Back in the day when (assuming you were foolhardy enough to try) you could have fit all the pagans of Paganistan into one large room, the community ran into its first collective problem.

Most of us were Cancers.

What this may say about the nature of this community, I'm not sufficiently well-versed, astrologically speaking, to know. (Cancers don't believe in pseudo-science, anyway.) What I can say is that by the end of the sign, folks were all partied out—even pagans get there—and those whose birthdays fell toward the Leo end of things felt deprived.

Hence the Cancer Birthday Party.

On some Saturday night after Midsummer's—usually in July—the pagans would foregather in collective natal celebration. And if it just so happened that this was the Saturday closest to the birthday of whoever was hosting the party, well, who could find fault with that?

The Cancer Birthday Party was thus the functional equivalent of the only other community-wide gathering at the time, the Saturnalia party, which usually happened on the Saturday of finals week in December. (A lot of us were students at the time, so you wanted to catch everyone before they headed off for winter break.) The 80s being the 80s, these were (naturally) Toga Parties. I have fond memories of watching a wine-soused friend fall simultaneously off the couch, out of her toga, and into Uncle Wolf's lap.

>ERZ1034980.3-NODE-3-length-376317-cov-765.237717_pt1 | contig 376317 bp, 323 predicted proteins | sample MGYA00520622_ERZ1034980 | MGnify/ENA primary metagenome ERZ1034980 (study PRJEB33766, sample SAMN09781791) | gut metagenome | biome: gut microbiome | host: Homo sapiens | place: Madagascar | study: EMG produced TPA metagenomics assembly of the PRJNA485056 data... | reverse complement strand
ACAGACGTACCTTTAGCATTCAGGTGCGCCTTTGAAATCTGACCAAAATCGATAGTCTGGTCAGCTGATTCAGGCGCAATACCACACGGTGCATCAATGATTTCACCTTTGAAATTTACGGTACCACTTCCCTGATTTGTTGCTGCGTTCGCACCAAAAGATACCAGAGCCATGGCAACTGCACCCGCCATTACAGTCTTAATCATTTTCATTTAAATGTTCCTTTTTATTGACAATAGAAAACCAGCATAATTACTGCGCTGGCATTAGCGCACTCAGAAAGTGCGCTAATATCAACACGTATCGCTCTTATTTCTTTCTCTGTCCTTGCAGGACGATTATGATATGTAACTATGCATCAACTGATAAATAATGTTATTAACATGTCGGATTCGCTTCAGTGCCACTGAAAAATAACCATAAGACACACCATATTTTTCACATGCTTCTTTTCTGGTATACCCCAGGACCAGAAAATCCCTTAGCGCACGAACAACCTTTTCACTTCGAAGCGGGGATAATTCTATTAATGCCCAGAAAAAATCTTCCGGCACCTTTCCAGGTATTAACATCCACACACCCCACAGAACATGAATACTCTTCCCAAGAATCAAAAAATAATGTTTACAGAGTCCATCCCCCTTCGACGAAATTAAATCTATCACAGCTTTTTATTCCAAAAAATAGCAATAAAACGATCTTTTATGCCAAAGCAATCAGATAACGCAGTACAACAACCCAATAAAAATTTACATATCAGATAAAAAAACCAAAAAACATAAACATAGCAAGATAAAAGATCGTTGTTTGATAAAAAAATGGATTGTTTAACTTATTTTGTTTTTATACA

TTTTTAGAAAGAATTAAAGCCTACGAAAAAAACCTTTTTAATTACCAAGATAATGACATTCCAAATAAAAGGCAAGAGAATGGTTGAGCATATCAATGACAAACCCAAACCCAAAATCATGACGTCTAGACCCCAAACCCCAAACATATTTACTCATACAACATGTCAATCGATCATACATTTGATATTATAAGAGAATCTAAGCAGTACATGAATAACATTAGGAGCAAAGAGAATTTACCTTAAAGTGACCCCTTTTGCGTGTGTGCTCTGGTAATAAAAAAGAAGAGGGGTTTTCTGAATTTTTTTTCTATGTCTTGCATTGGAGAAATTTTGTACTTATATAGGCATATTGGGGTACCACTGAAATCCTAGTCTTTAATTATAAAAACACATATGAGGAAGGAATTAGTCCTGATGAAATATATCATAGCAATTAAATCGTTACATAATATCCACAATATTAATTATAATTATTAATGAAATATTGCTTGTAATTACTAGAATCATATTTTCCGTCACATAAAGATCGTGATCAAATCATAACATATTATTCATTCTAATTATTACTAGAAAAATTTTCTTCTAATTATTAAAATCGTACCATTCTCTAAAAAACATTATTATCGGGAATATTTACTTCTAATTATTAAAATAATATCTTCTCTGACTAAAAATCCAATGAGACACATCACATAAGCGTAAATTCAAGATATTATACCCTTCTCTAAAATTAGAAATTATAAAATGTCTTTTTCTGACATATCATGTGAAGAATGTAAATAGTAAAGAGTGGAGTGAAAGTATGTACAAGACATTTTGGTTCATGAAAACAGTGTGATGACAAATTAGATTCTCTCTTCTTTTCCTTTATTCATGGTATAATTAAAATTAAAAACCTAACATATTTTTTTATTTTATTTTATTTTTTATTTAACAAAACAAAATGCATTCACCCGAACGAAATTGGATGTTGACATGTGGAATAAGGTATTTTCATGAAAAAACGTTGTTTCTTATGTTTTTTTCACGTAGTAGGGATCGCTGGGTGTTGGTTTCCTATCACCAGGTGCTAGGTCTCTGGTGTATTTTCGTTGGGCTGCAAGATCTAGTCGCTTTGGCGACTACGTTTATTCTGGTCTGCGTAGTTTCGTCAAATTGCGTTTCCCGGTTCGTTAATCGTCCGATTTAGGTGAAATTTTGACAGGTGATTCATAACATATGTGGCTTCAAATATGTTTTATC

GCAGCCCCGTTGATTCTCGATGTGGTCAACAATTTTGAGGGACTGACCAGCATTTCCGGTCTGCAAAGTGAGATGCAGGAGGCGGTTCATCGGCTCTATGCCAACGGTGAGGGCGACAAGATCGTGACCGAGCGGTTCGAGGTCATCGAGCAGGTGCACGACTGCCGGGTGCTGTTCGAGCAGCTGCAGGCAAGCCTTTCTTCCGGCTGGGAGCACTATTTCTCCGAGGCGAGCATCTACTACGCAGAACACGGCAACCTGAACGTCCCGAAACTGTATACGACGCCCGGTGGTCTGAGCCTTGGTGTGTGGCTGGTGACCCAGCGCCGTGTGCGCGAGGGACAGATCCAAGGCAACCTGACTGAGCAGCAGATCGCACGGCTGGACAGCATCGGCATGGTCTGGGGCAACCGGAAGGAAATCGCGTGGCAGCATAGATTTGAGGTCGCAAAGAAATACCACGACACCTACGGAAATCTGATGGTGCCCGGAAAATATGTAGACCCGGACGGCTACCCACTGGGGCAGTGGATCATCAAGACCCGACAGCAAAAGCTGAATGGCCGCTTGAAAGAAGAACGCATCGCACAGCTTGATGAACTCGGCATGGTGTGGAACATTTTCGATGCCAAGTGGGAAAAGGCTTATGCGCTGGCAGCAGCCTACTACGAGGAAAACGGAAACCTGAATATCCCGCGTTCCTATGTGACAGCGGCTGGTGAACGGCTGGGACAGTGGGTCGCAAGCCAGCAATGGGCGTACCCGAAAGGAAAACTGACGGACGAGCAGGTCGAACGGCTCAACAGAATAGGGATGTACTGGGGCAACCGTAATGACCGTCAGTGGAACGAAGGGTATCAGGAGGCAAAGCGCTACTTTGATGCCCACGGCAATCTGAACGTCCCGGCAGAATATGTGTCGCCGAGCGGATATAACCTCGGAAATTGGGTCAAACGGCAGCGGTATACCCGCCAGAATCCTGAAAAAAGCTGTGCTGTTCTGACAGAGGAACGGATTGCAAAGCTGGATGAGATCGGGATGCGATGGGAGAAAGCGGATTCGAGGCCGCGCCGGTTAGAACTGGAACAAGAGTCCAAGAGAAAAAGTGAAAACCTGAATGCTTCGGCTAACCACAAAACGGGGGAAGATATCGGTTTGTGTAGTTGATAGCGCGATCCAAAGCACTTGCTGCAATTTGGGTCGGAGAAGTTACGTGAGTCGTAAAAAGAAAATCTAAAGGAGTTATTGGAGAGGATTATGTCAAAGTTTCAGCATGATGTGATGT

Well, the day is long since past when you could fit all the pagans in town—even assuming you wanted to—into one room, even a large one. Nowadays you would need a stadium at least, not to mention (probably) gladiators. It's long and long indeed since we knew one another well enough to fight over irrelevancies.

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Posted by on in Culture Blogs
The Golden Cattail

It is said that when first our people came to the fair land of Paganistan, having crossed the waters of the Father of Waters—him that is called the Mississippi—they were met by the fair Lady of the Land herself.

They say that she gave them fair greeting and set into the hands of him who led them these two things: a cattail and an apple.

...
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Where Witches Dance: Some Thoughts on the Name 'Paganistan'

 “...and to the republic where witches dance...”

 

When, back in the mid-80s, I coined the name “Paganistan” as a term for the Twin Cities pagan community, it was with tongue firmly in cheek. No one is more surprised than I am that it actually seems to have caught on.

The word itself is a partial loan-translation of the hybrid Arabic-Persian Kafiristan, “land of the pagans,” the name given to the wild mountainous region of northeastern Afghanistan (“land of the Afghans”), which as late as the 1890s was still home to some of history's very last Indo-European-speakers to practice their ancient polytheist tribal religions.